Carrington College Blog

How To Give Your Puppy CPR – Infographic

May 30, 2012

Your CPR certification for adults does not automatically mean you also know the correct way to perform CPR on a puppy. Chest compression for humans and dogs involve forceful motions, with one hand on top of the other on the surface of the chest. However, this sort of force may do more harm than good when dealing with a puppy. Learn the steps to modified respiration and CPR for puppies to increase their chance of survival with this step-by-step puppy CPR guide from Carrington’s veterinary technician program.

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Puppies who are injured or sick can have difficulty breathing or experience a dangerously slowed heart rate. In order to perform dog CPR safely in these situations, first check for a pulse and signs of breathing. While you do that, ask someone else to call your veterinarian right away. If there is a heartbeat with no breathing, perform artificial respiration by doing the following:

  1. Clear away mucus or blood from the airway, and try to remove any objects that are blocking the airway if possible.
  2. Gently pull your puppy’s tongue forward to keep the airway clear.
  3. Shut your puppy’s mouth and place a hand under her chin and over her lips when the airway is clear.
  4. Cup your puppy’s nose with the other hand in a tube-like shape.
  5. Breathe out through your hands and into your puppy’s nose every five to six seconds.
  6. Keep exhaling through your hands and into your puppy’s nose until she starts breathing again.

How to Perform Puppy CPR When There’s No Pulse

If your puppy has no pulse, use the following steps to safely perform puppy CPR:

  1. Place your puppy flat on her right side if she’s large. If she’s small, put your thumbs and forefingers over her chest right behind her front legs.
  2. Compress your puppy’s chest once per second, then exhale into your puppy’s nose every six seconds.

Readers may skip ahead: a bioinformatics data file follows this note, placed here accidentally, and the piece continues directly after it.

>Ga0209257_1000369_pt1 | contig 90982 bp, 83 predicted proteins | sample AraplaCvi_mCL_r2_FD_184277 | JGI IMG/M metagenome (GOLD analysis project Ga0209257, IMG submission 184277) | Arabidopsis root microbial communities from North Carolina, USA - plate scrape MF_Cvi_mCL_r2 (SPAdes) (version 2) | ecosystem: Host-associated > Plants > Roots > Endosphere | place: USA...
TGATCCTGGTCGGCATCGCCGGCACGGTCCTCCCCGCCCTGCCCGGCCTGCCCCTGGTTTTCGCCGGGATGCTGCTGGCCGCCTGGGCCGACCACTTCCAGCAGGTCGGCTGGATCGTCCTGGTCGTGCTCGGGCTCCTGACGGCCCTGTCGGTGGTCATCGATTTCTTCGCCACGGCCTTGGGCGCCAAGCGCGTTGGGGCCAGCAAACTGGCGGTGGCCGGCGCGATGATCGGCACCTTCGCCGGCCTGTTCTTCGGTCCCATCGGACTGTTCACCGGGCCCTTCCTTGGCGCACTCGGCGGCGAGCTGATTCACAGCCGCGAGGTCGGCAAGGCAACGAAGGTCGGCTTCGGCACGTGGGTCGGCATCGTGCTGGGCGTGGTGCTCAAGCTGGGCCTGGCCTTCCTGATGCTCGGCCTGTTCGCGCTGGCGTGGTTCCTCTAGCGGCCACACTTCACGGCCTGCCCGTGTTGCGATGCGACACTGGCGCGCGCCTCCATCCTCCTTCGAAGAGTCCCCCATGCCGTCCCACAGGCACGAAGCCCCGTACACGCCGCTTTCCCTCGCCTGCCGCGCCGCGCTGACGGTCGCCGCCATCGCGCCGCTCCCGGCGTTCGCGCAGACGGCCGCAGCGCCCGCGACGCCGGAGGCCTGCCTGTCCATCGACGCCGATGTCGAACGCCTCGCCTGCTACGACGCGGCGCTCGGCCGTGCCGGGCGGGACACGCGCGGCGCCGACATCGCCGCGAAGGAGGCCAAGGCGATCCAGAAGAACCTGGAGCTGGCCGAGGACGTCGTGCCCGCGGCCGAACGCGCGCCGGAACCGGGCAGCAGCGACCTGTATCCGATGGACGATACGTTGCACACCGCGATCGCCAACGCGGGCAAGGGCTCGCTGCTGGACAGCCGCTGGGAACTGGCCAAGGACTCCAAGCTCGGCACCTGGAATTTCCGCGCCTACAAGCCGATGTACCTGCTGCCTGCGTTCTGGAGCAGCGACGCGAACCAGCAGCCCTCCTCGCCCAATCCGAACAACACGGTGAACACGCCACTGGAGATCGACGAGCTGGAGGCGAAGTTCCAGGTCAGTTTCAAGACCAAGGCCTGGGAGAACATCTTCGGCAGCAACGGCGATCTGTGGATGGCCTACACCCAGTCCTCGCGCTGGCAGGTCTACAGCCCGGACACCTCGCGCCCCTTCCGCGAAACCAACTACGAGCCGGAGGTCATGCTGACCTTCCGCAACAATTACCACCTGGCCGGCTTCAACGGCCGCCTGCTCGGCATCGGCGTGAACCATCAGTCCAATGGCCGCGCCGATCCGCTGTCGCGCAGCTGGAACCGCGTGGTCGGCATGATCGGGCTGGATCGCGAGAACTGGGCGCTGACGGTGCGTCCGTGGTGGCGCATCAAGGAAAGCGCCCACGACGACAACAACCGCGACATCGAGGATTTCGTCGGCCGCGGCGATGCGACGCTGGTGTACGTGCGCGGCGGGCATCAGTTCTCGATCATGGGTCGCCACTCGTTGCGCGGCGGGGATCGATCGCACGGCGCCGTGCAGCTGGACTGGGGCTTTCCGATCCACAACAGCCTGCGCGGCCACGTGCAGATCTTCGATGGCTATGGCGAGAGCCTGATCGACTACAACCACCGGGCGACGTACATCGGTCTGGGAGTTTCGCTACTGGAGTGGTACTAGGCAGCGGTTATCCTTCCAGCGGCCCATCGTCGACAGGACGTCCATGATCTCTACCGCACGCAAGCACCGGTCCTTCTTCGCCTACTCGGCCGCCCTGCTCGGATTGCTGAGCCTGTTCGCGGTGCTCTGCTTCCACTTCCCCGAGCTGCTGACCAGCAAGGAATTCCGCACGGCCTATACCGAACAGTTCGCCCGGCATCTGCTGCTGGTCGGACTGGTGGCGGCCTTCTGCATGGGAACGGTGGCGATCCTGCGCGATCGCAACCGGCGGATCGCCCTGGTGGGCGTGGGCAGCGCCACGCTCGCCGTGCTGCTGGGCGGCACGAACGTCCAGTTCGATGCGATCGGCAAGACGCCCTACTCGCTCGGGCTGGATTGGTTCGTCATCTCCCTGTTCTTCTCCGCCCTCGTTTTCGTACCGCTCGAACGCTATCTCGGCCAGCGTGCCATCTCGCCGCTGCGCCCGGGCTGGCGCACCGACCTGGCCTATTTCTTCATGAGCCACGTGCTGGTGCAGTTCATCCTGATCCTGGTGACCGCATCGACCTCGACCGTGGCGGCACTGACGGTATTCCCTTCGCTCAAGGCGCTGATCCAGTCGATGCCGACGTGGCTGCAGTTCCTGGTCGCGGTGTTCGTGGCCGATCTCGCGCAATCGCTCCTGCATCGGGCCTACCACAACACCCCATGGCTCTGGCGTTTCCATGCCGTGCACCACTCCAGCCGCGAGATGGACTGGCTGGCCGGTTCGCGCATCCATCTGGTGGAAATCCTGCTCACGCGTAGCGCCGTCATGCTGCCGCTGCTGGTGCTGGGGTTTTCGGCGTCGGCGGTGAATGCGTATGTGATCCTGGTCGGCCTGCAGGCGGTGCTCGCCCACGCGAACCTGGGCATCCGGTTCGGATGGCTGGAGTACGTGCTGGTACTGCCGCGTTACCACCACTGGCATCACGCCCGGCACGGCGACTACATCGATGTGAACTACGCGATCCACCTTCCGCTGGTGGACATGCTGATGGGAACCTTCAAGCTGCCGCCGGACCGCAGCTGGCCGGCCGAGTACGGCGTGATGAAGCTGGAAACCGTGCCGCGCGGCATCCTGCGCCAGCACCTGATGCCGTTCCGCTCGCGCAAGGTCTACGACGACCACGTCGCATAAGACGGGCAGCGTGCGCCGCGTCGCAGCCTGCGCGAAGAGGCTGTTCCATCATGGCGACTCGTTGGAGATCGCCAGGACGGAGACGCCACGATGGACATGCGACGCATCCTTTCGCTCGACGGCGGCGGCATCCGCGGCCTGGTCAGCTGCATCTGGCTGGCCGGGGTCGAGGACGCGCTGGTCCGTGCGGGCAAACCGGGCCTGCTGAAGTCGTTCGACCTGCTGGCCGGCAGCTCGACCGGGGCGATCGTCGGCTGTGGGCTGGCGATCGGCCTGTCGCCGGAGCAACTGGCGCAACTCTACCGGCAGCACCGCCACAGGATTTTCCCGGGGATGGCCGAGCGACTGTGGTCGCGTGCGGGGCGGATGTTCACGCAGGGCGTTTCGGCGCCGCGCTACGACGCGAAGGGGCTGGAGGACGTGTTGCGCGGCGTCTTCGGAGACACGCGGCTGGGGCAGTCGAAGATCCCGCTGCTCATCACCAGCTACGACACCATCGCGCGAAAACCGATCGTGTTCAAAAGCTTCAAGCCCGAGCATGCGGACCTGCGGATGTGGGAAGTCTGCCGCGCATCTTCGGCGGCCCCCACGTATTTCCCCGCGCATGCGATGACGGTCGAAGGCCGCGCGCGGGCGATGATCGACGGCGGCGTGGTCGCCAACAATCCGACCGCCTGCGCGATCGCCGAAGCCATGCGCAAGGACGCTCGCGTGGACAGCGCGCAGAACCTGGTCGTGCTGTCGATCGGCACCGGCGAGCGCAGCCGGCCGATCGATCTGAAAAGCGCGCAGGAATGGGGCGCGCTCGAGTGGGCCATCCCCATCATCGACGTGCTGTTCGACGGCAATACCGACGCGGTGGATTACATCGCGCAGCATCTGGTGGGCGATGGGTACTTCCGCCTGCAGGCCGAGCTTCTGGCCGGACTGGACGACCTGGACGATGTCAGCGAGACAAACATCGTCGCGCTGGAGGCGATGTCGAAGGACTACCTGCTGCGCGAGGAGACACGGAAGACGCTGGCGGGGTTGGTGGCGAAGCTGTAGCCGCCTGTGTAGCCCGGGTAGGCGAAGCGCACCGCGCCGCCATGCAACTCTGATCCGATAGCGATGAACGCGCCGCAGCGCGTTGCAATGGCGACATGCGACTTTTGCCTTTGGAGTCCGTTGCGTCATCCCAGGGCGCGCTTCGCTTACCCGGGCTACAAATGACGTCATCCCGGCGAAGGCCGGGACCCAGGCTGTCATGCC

3. Repeat steps one and two until your puppy starts to breathe or until you get help from veterinary professionals.

How to Perform CPR on Newborn Puppies

You might need to perform CPR on newborn puppies who aren’t breathing when they’re born. Again, have someone else give your veterinarian a call while you perform CPR or artificial respiration. You can start attempting to revive a newborn puppy by doing the following:

  1. Lower the puppy’s head to help drain fluid from his lungs, mouth and throat.
  2. Place a suction bulb inside the puppy’s mouth and nose to get rid of extra fluid.
  3. When the airway is clear, cover the puppy’s mouth and nose with your mouth, then breathe slightly two to three times. Don’t deliver a full breath into the puppy’s mouth, or you could hurt his tiny lungs.
  4. Put two fingers on the puppy’s chest to check for a heartbeat.
  5. If you can’t find a heartbeat, put your thumbs and forefingers over the puppy’s chest right behind his front legs, then gently press down rapidly.
  6. Keep giving your puppy small breaths every 15 to 20 seconds until he begins to breathe again.
  7. Check for a heartbeat or breathing every minute.
  8. If your puppy’s heart beats again, turn him over and rub him with a towel. Continue giving him small breaths if he stops breathing again.
  9. Keep taking care of your puppy for about 20 minutes after he is revived, or do pet CPR for about five minutes if you still can’t find a heartbeat.

Success Rate of Pet CPR

Although the success rate for pet CPR is relatively low (fewer than one in ten pets end up surviving with CPR), it still gives your puppy an improved chance at survival compared to not administering cardiopulmonary resuscitation (CPR).

If you’re interested in animal care and would like to learn pet CPR and other related skills, start your career as a veterinary technician or vet assistant at Carrington College.

Learn More About A Career In Vet Assisting

If you love animals and working in a fast-paced environment with lots of other employees and if you enjoy connecting with customers and helping educate clients. Veterinary Assisting may be the right career for you.

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